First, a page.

Ranch Way has really gone down hill since it was sold a couple of years ago (in my opinion). They don’t clean their bagger sufficiently, and there’s always “mystery stuff” in the bags. I bought 3 bags of their whole flax a year ago fall, and had half a 5 gallon paint bucket of oats, some kind of pellets, cotton seed fluff, and bird seed mixed in with the flax–had to run it through a colander before I could feed it–not the end of the world, but a PITA. Bought 3 bags of their timothy pellets a month ago because my local feed store can’t get Mtn Sunrise anymore; same thing, some type of crumble in with the hay pellets. Since they do make feed for cattle, it worries me, and I pick whatever it is out before feeding. Not planning on purchasing from them again.

Well yes, or use a hay net or bag. But first I’d confirm that the hay is being wasted amd not an issue of the horse not being able to chew it. Because thats another issue entirely.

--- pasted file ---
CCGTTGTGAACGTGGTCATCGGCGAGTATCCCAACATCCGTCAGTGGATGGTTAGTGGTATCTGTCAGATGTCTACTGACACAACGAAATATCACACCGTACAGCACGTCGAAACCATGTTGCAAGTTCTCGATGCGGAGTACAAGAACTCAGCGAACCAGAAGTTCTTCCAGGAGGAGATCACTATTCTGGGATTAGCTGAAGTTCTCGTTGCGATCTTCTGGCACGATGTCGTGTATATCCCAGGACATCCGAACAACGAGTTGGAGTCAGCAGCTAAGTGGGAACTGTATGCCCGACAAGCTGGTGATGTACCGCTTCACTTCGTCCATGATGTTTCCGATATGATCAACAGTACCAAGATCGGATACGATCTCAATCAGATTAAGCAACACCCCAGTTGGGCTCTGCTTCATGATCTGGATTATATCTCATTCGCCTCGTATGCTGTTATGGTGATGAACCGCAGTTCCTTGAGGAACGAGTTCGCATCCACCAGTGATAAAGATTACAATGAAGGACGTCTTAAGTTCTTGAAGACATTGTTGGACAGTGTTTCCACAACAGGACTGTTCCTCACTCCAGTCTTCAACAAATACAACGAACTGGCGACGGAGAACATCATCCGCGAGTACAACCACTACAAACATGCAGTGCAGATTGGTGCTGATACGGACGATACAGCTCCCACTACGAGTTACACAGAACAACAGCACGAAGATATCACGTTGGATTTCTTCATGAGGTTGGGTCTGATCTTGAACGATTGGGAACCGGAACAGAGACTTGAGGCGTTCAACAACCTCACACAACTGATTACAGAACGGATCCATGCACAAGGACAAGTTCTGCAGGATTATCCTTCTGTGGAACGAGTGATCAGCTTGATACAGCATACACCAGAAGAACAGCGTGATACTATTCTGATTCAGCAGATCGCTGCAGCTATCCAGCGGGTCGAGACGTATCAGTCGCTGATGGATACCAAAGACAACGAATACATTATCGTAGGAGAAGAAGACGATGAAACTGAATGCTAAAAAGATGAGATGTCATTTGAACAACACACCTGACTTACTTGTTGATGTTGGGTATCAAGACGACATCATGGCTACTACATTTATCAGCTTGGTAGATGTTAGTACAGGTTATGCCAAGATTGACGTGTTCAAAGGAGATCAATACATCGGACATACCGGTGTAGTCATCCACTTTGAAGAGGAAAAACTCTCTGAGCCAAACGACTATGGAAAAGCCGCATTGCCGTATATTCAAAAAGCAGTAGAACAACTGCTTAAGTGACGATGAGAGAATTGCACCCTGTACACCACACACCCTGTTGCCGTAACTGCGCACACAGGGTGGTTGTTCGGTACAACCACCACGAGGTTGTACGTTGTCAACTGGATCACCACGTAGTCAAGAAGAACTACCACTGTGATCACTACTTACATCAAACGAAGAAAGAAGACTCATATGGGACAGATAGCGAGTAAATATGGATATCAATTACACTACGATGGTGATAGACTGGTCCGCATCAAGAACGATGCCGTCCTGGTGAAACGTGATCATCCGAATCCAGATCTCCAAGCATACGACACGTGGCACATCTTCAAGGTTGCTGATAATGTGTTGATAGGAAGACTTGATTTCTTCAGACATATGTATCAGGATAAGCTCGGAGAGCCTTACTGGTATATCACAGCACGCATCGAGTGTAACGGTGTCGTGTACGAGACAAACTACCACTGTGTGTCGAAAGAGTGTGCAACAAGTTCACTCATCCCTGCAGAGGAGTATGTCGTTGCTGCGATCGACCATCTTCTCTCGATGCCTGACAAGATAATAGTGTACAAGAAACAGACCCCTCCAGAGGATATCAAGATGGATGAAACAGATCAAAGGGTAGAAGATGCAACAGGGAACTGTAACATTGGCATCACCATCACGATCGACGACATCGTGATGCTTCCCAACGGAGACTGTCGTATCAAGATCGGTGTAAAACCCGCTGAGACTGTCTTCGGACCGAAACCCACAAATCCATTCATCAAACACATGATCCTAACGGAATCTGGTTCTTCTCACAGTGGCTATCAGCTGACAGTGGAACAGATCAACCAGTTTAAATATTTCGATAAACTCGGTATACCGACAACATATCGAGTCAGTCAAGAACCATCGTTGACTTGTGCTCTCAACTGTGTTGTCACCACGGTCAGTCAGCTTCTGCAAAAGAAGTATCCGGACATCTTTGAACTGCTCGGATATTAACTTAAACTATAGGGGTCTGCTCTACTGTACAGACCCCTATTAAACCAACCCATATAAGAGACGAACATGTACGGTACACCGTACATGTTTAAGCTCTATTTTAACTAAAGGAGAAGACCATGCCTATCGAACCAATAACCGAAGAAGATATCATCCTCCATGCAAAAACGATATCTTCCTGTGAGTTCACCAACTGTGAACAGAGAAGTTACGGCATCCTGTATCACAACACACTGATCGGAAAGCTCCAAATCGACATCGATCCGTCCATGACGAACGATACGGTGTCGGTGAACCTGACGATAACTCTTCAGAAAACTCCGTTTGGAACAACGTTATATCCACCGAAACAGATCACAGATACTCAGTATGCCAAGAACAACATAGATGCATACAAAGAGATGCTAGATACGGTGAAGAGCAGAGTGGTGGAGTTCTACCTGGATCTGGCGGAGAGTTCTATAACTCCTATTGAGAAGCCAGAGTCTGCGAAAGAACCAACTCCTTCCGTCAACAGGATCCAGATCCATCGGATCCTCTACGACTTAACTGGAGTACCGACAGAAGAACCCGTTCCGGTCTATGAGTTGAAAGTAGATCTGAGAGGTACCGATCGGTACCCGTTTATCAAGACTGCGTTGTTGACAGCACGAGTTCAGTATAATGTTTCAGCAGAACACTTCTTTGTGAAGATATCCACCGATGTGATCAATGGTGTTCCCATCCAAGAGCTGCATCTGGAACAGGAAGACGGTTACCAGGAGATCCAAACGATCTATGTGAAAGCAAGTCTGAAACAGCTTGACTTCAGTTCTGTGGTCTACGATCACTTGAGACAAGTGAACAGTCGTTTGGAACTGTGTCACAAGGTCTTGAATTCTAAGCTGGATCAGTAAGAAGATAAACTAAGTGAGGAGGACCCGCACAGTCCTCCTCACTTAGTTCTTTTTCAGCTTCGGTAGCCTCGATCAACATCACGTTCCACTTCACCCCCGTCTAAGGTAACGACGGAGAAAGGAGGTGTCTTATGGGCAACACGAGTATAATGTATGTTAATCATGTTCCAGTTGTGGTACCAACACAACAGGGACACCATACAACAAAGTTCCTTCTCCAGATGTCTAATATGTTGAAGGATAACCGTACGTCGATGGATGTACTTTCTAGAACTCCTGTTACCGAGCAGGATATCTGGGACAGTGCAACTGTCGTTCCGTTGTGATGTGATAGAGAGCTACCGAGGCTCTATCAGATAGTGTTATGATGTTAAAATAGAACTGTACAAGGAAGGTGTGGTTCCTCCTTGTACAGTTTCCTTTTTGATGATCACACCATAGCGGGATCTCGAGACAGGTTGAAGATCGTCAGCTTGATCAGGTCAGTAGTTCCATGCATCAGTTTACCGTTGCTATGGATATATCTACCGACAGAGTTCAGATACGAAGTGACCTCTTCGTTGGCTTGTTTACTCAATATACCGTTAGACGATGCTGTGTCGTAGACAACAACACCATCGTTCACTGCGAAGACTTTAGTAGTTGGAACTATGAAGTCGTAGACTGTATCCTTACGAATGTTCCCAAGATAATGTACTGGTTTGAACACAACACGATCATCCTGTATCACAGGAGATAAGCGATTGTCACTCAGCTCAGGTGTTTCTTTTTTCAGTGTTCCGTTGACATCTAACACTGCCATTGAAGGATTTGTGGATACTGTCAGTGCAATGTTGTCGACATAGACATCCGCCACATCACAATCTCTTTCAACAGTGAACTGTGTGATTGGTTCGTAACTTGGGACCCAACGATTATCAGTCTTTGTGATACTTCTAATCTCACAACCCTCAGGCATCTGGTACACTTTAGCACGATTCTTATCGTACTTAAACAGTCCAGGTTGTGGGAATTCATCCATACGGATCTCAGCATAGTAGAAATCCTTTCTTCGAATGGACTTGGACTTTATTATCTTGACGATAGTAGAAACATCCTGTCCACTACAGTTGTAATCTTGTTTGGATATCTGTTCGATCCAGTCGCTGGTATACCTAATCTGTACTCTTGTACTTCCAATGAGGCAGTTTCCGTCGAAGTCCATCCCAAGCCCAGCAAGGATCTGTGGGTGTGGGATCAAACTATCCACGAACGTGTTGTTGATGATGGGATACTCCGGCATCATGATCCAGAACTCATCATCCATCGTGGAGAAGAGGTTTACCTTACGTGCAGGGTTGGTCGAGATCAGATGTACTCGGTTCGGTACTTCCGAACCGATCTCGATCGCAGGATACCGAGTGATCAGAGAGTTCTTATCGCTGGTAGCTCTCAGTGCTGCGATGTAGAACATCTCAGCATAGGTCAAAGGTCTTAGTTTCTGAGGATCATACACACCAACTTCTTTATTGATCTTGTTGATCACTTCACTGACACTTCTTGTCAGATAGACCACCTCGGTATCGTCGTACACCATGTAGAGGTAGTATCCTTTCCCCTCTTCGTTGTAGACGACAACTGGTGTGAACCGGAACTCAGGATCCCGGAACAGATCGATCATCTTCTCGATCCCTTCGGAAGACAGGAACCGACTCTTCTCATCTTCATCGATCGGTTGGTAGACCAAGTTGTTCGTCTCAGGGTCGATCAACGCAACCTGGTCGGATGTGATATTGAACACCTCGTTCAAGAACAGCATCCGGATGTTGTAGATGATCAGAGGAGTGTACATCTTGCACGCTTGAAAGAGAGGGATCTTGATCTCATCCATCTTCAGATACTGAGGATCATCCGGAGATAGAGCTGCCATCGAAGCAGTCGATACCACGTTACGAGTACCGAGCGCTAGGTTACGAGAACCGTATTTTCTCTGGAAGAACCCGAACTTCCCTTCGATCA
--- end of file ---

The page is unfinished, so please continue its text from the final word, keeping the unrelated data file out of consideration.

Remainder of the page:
I think a lot of barns also feed hay at the same rate regardless of the horse, (e.g. 2 flakes in every stall) so id be looking at each horse and how much hay they are getting.

What a bummer :frowning: thanks for sharing that–it’s been a few years since I’ve been in their footprint and I was unaware they’d changed hands.

Perhaps it’s time to consider raising the rates to cover what it’s costing to maintain them good condition? Good hay is the basis for good condition and actually cuts waste since they will not throw it around searching for the better morsels.

Kept all kinds of horses just about everywhere and nothing beats alfalfa. Fed far less concentrate with alfalfa hay or at least a 50/50 mix and you can get a pelleted version or cubes. IME, since 1970, the majority of horses do very well on it. Only had one that didn’t do well on it and that was skin issues, guessing she was allergic.

Far as the “ it makes them hot”, yeah, when you feed it along with 10 lbs of concentrate, 6 vitamin supplements and they don’t get enough work. Cost wise it works out as you can reduce the concentrates…some don’t need any at all with a good alfalfa based diet. Puts great coats on them too, easy on the tummy.

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Yup that is the conversation we had was reduce the hay until he is finishing it. No point in wasting. He actually is a good eater just slow. He is 26. He eating the hay and despite the 2 missing teeth he does not quid or anything like that. This year I have had both his dentist and the chiro/vet remark on how good he looks.